Gift shop urbanism. Anchorage, Alaska. Images from Google Street View.
Firstly, the way Anchorage looks is very, very similar to many Finnish cities. Somehow a little bland and thin, in the layers of anything urban.
Secondly, perhaps there’s a pattern in these Northern, arctic habitats. It’s somehow funny how cities with very short summers and depressing, heavy winters (like Anchorage, or my native Helsinki, for that matter) still somehow manage to “be” cities. It’s modern, in the way that man has conquered nature in order to reside where he wants to. But sometimes, when the wind nearly punctures your face with icy particles and the snow piles up on your streets, with no one taking it away for three days, the comedy of trying to live the urban life in a Nordic city just makes me smile. And perhaps the humor in the trying is what appeals to me most.
Thirdly, have you ever been to the Market Square in Helsinki? These days, it’s probably the number one place to buy reindeer skins and fur hats. For no apparent reason. I’m getting the same vibe here. It seems visiting Anchorage is all about buying T-shirts and sweaters?
Posts tagged Urbanism.
And here is evidence to what I claim here sent from a friend. That the new urban planning in Maniitsoq not far from Nuuk is designed to in small ways promote ‘traditional’ lifestyle things. It sounds like the building is designed to have at least one of these hangers under a window for each apartment to allow for drying fish. This sort of thing is done in makeshift ways in houses and apartments all over the country, but unlike the European-model housing bloks in Nuuk, the design acknowledges and enables this. I think this is an interesting suggestion to the ‘problem’ of an urbanizing indigenous nation, as it suggests an urban space that does not totally reject the countrylife.
Emil Ekberg, at Galleri Mors Mössa in Gothenburg this week.
The new Nuuk
mall Center is set to open in the summer.
As with every new architectural plan in Greenland the design sketch is radical and dramatic, juxtaposed design on the wild landscape. But undoubtedly it will come out as any other mall. ‘Malling’ I think is an actual benchmark in the urbanizing process. There are arguments to be made for and against - for, because some may suggest that Nuuk being able to collectivize and gradually become a more cosmopolitan center while other areas remain as they have been show hope that Greenland can hold its own in the world and allow for different ways of life to coexist. On the other hand it suggests a greater segregation between the capital and the rest of the country, especially with the expensive new national gallery and Qinngorput housing developments.
Abandoned subway stop in the middle of the botanic gardens. This is by far better than any of the others. They should have gotten rid of the two stations two blocks away and kept this.
In the 1970′s the Princeton physicist Gerard O’Neill with the help of NASA Ames Research Center and Stanford University held a series of space colony summer studies which explored the possibilities of humans living in giant orbiting spaceships.
A funny little local government building in Inuvik, Inuvialuit Settlement Region, Northwest Territories, Canada.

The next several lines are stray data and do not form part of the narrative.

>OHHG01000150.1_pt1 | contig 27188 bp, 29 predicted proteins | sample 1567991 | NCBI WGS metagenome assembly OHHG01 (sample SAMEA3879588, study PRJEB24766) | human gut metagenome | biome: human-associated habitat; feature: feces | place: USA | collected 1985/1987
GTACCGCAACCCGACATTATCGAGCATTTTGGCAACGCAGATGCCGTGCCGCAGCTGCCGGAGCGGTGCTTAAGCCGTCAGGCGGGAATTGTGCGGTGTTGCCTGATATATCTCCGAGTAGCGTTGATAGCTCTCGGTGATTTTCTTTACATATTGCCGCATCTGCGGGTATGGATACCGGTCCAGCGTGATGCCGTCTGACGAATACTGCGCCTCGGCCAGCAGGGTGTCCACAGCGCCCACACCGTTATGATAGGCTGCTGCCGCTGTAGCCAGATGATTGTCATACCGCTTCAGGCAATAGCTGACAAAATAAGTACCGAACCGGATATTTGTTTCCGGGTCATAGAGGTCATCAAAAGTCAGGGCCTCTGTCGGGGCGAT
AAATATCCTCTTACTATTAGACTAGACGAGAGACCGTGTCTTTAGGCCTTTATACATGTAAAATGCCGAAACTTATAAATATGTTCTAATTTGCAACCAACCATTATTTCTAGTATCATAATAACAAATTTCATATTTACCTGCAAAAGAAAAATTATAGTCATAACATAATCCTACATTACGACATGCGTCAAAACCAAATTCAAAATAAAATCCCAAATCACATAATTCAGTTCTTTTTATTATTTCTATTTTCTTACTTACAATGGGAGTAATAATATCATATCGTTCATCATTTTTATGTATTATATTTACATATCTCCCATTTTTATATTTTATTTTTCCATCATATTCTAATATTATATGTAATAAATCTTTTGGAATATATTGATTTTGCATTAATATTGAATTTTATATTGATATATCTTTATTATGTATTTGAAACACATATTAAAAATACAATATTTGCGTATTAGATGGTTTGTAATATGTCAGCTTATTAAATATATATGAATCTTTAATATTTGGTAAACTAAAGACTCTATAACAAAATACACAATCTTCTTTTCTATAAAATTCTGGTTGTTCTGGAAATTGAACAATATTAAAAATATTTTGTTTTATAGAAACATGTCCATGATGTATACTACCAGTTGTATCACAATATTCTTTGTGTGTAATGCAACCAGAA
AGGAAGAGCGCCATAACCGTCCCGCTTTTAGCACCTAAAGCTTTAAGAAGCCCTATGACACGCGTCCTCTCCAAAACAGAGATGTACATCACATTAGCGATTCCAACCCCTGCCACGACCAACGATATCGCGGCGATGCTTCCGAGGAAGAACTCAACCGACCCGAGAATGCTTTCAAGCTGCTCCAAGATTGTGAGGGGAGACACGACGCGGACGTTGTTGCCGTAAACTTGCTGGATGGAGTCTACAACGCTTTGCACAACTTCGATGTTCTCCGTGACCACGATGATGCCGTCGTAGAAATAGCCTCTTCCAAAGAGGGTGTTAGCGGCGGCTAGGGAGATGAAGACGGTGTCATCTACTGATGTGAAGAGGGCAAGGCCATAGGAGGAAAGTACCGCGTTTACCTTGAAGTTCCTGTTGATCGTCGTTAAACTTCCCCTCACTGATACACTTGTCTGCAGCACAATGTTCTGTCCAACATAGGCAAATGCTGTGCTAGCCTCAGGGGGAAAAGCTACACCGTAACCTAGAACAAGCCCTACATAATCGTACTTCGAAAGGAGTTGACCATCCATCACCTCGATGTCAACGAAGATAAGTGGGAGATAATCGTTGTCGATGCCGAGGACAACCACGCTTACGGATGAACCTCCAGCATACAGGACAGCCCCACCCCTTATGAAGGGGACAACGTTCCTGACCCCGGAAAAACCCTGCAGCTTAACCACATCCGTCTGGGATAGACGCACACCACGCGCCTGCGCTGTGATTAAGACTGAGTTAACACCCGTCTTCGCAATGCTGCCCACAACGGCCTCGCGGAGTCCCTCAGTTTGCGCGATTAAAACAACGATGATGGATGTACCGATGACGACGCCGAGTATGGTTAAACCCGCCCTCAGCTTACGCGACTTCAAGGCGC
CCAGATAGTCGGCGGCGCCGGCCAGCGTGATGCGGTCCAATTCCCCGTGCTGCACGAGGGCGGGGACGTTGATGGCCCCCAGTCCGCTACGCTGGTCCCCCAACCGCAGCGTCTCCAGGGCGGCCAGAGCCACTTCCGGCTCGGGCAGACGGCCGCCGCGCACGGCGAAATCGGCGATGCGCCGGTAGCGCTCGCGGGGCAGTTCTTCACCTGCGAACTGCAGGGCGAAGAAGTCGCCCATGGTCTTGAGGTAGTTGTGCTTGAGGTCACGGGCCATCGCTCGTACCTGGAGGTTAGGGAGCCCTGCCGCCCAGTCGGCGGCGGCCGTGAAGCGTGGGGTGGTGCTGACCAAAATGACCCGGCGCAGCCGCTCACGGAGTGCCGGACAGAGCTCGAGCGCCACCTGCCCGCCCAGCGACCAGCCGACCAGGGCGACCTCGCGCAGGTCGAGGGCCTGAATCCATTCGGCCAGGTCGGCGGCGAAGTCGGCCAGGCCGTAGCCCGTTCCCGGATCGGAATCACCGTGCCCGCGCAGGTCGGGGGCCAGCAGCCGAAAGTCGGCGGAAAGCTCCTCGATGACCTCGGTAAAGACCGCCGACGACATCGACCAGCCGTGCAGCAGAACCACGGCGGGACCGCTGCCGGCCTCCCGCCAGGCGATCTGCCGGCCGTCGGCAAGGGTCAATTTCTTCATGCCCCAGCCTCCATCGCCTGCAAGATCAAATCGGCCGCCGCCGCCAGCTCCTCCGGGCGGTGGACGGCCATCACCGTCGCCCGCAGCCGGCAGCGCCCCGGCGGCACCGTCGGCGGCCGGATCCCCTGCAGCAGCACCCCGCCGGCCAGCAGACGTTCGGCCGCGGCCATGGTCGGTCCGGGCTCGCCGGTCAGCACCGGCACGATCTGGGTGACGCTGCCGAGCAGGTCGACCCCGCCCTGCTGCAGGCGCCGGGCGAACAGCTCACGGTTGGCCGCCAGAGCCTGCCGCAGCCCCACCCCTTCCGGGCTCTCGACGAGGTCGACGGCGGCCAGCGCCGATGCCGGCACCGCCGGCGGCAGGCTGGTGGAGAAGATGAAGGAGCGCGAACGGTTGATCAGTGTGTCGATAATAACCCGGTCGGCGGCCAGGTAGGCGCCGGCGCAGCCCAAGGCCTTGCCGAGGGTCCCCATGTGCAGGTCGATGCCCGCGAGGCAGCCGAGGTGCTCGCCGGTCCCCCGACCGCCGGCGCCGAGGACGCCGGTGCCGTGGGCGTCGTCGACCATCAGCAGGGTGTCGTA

It’s interesting to see this ‘new generation’ of corrugated arctic buildings cropping up (much like this in Nunavik) that are using the subtleties of the material to be a little bit witty and design-y, while not denying that the main reason for using it is still just utilitarian. The box-y variation in heights, the mix of circular, conglomerate and rectangular windows, the colours, the one bit of slanted roof - it’s all pleasing and a tiny bit whimsical, but not distractingly so.
I’d also like to point out the blog this is from, Inuvik Photos (the link is in the photo, like all of my sourced posts). It’s great to get an insight into the ISR because it is perhaps the most excluded Inuit region in broader discussion. For understandable reasons, the first block being that it is in some ways an extreme example of ‘Arctic life’ - in that the communities are all very small (the total population wikipedia tells me is about 5,600), very few, very far from one another and spread across a mass amount of land across the coast of Western Canadian Arctic (over 900,000km2); so that is about half the land mass, but 15% of the population of Nunavut. But it is especially unique among Inuit regions for a couple of reasons, and surely more I that can’t speak to after my limited reading:
- It encompasses three dialects - Siglitun, Uummarmiutun, Inuinnaqtun - none of which ‘competes’ for regional dominance (although Siglitun is most spoken), since the communities they are spoken in are so extremely isolated from one another and there is little in the way of a ‘central’ administration or cultural life
- It has some substantial communities and areas below the treeline
- There are few noteworthy ‘archaeological sites’
What I certainly can say is in all news I read about inuit nunaata - in Nunavummiut, Greenlandic and pan-Canadian indigenous news sources, ‘studies’ on different arctic-related issues ethnographic and not, also stuff released by the ICC and Gáldu and the like - the ISR has practically never come up. In fact I have only read of Inuit of the Northwest Canadian Arctic in passing never named in a community group, only 1) in the migration context, with little emphasis on those who settled there (considering there were so few) and 2) in linguistics where the ISR is split in three, and historically four parts.
Well. As I said I can’t speak to this fully. But look at the blog I link to, it’s an interesting eye on daily life in a fairly distant-from-thought region, even within inuit nunaata.